Sri Lanka’s Parliament on Monday approved a state of emergency declared by the president, who said it is needed to control food prices and prevent hoarding amid shortages of some staples.
Opposition lawmakers said the emergency declaration isn’t needed because other laws can be used to maintain essential supplies, and the tough emergency rules can be misused to stifle critics.
The emergency law enables authorities to detain people without warrants, seize property, enter and search any premises, suspend laws and issue orders that cannot be questioned in court. Officials who issue such orders are also immune from lawsuits.
President Gotabaya Rajapaksa declared the emergency on Aug. 30. The constitution requires that it be approved within 14 days by the 225-member Parliament, where the governing party has more than 150 seats. The resolution received 132 votes in favour and 51 against.
The government said it has made maximum efforts to use normal laws, but that court cases it filed have been delayed by the pandemic. Governing party lawmakers said the emergency was declared only because other options were not working, and that the government does not intend to use the emergency regulations against opponents.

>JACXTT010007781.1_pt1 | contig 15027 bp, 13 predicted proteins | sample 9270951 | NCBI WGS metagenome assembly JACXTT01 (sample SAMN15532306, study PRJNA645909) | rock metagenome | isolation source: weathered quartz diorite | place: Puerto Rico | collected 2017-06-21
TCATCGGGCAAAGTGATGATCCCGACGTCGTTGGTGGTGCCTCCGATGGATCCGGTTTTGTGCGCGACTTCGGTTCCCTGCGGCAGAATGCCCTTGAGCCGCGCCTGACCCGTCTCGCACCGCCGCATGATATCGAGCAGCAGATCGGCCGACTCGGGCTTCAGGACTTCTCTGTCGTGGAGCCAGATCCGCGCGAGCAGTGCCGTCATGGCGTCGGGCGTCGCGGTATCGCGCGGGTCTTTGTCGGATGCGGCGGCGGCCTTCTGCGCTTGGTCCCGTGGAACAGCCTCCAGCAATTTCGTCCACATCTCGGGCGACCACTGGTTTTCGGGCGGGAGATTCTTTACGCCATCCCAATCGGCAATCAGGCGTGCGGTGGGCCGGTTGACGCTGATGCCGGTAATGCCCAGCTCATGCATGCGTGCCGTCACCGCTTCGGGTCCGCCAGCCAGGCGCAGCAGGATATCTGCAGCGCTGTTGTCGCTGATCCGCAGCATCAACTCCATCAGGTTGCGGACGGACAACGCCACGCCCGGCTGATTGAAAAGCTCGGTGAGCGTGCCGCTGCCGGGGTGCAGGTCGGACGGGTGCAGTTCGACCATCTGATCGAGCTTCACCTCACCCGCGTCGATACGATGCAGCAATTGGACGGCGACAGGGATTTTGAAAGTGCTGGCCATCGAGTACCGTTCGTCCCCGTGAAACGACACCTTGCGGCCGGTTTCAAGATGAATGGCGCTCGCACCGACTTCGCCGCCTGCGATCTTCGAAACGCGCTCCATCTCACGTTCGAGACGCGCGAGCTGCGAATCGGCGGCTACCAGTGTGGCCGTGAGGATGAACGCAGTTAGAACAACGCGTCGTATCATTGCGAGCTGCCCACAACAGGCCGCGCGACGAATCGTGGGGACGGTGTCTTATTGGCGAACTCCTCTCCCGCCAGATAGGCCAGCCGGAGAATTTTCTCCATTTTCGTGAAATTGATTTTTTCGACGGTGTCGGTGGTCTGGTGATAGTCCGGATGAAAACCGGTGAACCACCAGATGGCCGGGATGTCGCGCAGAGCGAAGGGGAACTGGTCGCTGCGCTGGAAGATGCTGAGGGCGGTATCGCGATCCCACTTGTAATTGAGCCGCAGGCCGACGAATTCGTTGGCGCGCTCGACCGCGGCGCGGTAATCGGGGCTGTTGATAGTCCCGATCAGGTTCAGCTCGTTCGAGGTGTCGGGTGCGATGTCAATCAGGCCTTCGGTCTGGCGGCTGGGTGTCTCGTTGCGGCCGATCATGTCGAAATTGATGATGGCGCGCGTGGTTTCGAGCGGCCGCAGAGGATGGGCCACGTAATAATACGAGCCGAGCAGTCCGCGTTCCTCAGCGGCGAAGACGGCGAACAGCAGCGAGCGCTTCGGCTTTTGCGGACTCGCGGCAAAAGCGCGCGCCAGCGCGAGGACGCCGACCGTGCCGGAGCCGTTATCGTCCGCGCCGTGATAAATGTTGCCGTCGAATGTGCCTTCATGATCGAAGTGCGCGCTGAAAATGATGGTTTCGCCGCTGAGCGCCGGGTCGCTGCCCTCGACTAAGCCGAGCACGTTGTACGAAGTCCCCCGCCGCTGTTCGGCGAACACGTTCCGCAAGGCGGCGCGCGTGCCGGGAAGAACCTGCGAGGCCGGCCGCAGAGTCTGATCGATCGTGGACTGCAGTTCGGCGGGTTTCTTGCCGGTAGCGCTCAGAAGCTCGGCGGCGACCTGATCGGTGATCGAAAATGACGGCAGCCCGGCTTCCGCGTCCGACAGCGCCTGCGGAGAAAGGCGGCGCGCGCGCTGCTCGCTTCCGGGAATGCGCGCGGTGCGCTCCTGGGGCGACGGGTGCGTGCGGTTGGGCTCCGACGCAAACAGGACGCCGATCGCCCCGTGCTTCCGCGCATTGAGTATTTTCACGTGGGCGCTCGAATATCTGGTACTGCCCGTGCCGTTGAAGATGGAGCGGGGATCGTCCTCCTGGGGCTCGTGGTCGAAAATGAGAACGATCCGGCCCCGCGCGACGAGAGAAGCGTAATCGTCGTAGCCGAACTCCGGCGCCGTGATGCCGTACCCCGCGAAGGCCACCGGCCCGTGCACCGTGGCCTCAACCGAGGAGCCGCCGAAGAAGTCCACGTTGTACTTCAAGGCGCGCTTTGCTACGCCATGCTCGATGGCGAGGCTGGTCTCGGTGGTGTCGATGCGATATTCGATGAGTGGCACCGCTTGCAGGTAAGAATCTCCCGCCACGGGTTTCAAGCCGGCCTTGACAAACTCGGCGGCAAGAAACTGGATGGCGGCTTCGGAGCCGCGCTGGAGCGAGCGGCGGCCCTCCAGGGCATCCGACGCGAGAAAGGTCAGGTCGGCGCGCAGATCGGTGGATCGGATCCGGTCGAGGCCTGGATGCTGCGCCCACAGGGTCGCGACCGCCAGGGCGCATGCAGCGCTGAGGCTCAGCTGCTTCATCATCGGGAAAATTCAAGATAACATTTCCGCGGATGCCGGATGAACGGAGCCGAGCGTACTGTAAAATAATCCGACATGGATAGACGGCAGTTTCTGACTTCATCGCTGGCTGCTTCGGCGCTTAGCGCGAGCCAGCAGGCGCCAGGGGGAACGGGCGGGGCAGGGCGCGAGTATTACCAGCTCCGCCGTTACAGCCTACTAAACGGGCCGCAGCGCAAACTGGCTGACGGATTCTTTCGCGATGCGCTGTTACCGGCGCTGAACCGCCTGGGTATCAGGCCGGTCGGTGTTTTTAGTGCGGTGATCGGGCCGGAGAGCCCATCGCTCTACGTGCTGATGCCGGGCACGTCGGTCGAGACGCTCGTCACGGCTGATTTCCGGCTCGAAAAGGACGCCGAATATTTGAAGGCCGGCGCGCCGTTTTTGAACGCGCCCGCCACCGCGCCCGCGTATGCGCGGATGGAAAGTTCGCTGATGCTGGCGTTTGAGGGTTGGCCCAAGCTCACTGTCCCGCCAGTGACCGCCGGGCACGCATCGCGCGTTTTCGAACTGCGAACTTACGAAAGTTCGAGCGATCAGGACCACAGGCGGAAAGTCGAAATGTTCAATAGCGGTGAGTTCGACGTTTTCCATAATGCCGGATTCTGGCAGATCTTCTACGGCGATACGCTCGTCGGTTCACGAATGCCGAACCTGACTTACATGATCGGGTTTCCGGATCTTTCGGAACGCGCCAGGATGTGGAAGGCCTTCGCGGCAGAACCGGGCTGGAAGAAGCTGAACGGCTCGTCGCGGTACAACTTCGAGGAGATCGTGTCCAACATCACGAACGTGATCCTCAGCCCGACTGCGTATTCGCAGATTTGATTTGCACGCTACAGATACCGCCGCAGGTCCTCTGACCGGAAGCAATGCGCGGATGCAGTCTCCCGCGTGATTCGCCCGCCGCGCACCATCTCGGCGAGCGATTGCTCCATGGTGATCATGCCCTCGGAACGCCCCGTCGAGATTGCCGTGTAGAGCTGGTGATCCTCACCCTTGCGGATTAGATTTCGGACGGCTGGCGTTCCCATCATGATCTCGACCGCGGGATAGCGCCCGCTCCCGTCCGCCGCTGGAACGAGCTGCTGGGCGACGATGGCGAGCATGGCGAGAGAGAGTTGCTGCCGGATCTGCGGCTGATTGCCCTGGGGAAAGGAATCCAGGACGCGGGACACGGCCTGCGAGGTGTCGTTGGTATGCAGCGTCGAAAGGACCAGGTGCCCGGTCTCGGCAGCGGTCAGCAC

Sri Lanka has been governed under a state of emergency for much the last 50 years as it went through two Marxist insurrections and a decades-long civil war. Authorities were often accused of using the rules to suppress opponents.
In recent weeks there have been shortages of essential items such as sugar, milk power and cooking gas. The government says the shortages were artificially created by hoarders. The country is also facing a foreign exchange crisis triggered by a drop in tourism and exports, along with heavy loan repayments.
Our Morning Update and Evening Update newsletters are written by Globe editors, giving you a concise summary of the day’s most important headlines. Sign up today.
This content appears as provided to The Globe by the originating wire service. It has not been edited by Globe staff.